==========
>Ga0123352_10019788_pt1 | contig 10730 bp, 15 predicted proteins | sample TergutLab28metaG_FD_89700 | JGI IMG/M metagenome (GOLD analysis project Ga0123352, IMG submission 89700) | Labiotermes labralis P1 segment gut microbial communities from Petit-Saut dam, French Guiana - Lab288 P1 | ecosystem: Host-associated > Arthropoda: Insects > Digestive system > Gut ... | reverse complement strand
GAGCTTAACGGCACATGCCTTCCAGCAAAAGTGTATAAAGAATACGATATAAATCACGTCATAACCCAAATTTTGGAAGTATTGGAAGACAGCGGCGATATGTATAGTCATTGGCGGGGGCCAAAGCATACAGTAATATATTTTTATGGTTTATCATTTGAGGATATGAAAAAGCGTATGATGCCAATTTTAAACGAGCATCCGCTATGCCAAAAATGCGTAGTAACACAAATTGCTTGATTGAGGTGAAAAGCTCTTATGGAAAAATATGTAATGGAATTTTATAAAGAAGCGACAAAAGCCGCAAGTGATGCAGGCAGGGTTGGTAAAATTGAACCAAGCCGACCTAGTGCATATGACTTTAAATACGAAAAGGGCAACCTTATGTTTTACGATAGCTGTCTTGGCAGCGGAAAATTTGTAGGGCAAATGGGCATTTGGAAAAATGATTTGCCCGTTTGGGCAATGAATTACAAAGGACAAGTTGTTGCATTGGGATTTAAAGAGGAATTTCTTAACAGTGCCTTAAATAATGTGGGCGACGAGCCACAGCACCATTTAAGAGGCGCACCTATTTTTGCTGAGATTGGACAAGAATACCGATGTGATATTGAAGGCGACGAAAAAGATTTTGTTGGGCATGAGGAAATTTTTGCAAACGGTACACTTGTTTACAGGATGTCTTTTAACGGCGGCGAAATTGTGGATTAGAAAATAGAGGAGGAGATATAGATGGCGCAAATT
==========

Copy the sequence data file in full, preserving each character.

>Ga0123352_10019788_pt1 | contig 10730 bp, 15 predicted proteins | sample TergutLab28metaG_FD_89700 | JGI IMG/M metagenome (GOLD analysis project Ga0123352, IMG submission 89700) | Labiotermes labralis P1 segment gut microbial communities from Petit-Saut dam, French Guiana - Lab288 P1 | ecosystem: Host-associated > Arthropoda: Insects > Digestive system > Gut ... | reverse complement strand
GAGCTTAACGGCACATGCCTTCCAGCAAAAGTGTATAAAGAATACGATATAAATCACGTCATAACCCAAATTTTGGAAGTATTGGAAGACAGCGGCGATATGTATAGTCATTGGCGGGGGCCAAAGCATACAGTAATATATTTTTATGGTTTATCATTTGAGGATATGAAAAAGCGTATGATGCCAATTTTAAACGAGCATCCGCTATGCCAAAAATGCGTAGTAACACAAATTGCTTGATTGAGGTGAAAAGCTCTTATGGAAAAATATGTAATGGAATTTTATAAAGAAGCGACAAAAGCCGCAAGTGATGCAGGCAGGGTTGGTAAAATTGAACCAAGCCGACCTAGTGCATATGACTTTAAATACGAAAAGGGCAACCTTATGTTTTACGATAGCTGTCTTGGCAGCGGAAAATTTGTAGGGCAAATGGGCATTTGGAAAAATGATTTGCCCGTTTGGGCAATGAATTACAAAGGACAAGTTGTTGCATTGGGATTTAAAGAGGAATTTCTTAACAGTGCCTTAAATAATGTGGGCGACGAGCCACAGCACCATTTAAGAGGCGCACCTATTTTTGCTGAGATTGGACAAGAATACCGATGTGATATTGAAGGCGACGAAAAAGATTTTGTTGGGCATGAGGAAATTTTTGCAAACGGTACACTTGTTTACAGGATGTCTTTTAACGGCGGCGAAATTGTGGATTAGAAAATAGAGGAGGAGATATAGATGGCGCAAATT